438483 Discovering Novel Catalysts for Production of Renewable Energy and Fuels

Sunday, November 8, 2015
Exhibit Hall 1 (Salt Palace Convention Center)
Xiaofang Yang, Department of Chemical and Biological Engineering, Princeton University, Princeton, NJ

The eventual exhaustion of fossil fuels and the increasing environmental impacts of greenhouse gas emissions have generated tremendous interest in renewable energy resources and clean energy technologies.  The success of alternative technologies to address these issues in many cases relies on advances in new catalyst materials and catalytic processes, for example in fuel cells and electrolyzers, solar fuels by photocatalysis, biomass conversion, and CO2remediation. To meet the challenges in new catalyst development, my research is primarily focused on understanding high performance catalysts and discovery of new catalysts for energy and environment-related catalysis.

My previous research extensively explored Pt-monolayer and novel non-Pt electrocatalysts for proton exchange membrane (PEM) fuel cells and electrolyzers. This work sought insight into reaction mechanisms and discovery of new materials by establishing clear structure-activity relationships for electrocatalysts.  My studies combined synthesis and characterization of single crystal surfaces in ultrahigh vacuum prepared with well-defined surface structure and evaluation of their catalytic performance under electrochemical conditions. Such samples serve as ideal, model surfaces to study fundamental behavior and properties for functional materials. Supplemented with theoretical simulations, this approach creates an excellent platform to develop new insights into relationships between catalytic performance and surface structure/electronic properties of electrocatalysts.

My recent research focuses on developing high performance heterogeneous catalysts for alkene epoxidation and CO2 conversion. Direct propylene epoxidation by O2 is a challenging reaction because of the strong inherent tendency toward complete combustion. Carbon dioxide emission has been associated with adverse global climate changes. Instead of utilizing capture and sequestration of CO2, a promising way to alleviate this problem is to utilize CO2 as an inexpensive feedstock to produce fuels and possibly other chemicals. My research addresses key scientific issues by combining theoretical and experimental studies on both model surfaces and practical powder catalysts. Advancing our understanding of fundamental principles that can be used to increase selectivity and activity will enable the design of better catalysts. This approach is proving to be valuable. Our discovery of the exceptional catalytic properties of highly mixed oxides is a breakthrough that could lead to developing a new process for propylene epoxidation.  In addition, by synthesizing nanocatalysts and decoding the nature of the active sites, I have identified an unprecedented highly active catalyst for converting CO2/CH4 into methanol. This finding could potentially lead to the design of high performance catalysts for CO2conversion and novel fuel production.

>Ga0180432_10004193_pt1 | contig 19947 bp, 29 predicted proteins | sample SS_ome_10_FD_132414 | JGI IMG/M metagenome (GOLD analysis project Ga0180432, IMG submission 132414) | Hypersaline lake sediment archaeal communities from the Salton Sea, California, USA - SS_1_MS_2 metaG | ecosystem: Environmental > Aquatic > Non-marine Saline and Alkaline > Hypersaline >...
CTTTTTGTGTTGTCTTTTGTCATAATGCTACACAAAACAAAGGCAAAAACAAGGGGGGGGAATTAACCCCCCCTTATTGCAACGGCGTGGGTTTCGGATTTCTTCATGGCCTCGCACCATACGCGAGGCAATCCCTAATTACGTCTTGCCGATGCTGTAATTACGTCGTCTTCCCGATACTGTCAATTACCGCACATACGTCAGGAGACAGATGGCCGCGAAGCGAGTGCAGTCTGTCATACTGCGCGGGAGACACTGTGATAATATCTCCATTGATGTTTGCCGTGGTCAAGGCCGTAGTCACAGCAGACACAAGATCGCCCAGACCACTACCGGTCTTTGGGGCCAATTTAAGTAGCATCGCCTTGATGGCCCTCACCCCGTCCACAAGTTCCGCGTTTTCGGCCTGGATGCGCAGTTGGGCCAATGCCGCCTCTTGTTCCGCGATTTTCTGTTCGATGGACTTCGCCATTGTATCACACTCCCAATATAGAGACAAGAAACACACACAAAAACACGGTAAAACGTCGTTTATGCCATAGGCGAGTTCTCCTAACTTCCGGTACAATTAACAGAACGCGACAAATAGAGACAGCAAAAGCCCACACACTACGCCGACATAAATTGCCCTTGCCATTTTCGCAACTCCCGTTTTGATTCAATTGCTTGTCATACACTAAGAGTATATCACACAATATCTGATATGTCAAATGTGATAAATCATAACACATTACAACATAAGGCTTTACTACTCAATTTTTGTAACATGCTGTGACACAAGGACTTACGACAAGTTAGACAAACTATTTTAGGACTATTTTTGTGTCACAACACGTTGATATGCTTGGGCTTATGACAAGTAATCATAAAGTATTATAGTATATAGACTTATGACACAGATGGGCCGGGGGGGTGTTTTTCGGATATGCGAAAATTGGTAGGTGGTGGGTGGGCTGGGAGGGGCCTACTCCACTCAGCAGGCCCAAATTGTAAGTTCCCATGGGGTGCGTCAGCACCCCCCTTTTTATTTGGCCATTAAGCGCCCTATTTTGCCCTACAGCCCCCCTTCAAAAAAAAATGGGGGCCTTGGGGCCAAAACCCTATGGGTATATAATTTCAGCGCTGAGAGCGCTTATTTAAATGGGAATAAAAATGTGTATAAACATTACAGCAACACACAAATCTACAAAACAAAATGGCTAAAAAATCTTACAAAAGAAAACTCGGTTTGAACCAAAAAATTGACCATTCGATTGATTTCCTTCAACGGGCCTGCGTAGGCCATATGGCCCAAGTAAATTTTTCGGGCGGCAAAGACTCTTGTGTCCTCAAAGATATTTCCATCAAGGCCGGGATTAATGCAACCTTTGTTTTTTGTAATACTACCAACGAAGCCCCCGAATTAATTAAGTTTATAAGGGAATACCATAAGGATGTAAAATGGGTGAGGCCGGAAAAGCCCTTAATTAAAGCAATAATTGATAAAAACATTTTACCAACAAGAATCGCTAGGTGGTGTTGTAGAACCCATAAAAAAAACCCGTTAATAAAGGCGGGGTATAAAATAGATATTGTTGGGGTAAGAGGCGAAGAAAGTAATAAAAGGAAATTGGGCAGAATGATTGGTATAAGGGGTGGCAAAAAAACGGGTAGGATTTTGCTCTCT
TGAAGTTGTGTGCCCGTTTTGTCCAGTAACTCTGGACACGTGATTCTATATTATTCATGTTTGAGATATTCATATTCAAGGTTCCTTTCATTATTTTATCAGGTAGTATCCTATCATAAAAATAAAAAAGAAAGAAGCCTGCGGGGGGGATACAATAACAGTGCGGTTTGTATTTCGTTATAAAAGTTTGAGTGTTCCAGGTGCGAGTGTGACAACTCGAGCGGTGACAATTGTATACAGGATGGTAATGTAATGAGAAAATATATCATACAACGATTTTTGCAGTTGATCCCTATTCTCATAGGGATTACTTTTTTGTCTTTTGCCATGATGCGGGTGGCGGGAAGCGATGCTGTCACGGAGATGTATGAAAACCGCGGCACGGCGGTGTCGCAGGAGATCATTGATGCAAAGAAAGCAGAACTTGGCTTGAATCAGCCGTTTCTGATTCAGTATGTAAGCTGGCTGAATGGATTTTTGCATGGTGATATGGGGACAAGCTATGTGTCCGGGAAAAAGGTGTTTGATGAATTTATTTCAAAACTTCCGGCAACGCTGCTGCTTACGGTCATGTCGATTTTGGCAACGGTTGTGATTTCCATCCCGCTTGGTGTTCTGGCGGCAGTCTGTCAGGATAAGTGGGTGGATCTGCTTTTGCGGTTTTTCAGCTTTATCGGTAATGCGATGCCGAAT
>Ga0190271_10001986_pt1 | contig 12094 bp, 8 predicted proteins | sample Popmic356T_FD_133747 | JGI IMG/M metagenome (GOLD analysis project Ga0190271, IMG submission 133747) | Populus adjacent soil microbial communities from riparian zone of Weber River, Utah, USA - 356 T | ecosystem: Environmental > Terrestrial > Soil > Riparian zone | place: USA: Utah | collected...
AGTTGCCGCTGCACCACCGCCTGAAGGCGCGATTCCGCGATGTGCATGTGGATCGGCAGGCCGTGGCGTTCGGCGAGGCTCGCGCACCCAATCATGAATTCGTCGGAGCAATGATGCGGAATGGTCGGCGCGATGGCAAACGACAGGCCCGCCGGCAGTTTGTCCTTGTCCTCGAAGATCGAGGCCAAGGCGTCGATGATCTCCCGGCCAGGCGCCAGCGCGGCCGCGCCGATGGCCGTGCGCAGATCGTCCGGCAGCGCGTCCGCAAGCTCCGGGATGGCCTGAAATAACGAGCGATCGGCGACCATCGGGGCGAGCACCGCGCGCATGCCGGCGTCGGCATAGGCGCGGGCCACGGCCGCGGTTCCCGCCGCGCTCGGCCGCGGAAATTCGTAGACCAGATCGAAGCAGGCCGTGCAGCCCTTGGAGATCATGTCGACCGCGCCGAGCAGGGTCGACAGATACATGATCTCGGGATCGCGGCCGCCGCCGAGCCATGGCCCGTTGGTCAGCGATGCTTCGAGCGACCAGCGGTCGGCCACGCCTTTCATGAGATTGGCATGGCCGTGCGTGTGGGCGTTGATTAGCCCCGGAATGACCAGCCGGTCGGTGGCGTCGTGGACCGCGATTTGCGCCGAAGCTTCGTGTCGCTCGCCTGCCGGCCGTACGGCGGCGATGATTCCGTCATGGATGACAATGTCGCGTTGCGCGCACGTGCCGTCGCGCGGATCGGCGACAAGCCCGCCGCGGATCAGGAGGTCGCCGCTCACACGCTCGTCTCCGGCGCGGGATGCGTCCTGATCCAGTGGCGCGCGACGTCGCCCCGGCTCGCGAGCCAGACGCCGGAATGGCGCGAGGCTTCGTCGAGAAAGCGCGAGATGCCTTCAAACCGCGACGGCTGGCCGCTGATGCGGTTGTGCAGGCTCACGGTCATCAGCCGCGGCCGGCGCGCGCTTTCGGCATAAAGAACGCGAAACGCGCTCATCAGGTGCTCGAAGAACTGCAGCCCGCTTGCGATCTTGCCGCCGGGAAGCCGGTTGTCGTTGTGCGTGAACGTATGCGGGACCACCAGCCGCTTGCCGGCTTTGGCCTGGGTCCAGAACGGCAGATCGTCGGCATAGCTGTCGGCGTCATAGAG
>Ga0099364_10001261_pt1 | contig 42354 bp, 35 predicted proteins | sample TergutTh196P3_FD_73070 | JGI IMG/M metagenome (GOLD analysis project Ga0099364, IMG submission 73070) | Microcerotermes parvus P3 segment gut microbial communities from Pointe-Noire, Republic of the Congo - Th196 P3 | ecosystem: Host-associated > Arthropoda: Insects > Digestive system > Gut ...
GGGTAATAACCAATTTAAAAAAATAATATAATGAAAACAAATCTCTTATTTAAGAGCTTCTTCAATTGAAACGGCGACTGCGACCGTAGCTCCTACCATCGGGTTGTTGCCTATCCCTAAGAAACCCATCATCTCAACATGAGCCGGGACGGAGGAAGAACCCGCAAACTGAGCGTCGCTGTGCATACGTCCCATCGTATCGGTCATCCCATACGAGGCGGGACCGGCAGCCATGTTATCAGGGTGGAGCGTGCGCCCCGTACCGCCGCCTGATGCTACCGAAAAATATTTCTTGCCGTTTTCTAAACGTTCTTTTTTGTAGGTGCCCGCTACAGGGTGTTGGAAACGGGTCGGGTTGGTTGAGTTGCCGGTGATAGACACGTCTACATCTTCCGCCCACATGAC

My future work targets grand challenges involving catalytic processes for developing alternative fuels, new energy technologies, and sustainable green chemistry. Through the integration of both mechanistic studies and practical catalyst development, my research aims to achieve both in-depth understanding of the origins of enhanced catalysts performance and the ability to tune this performance for important applications.

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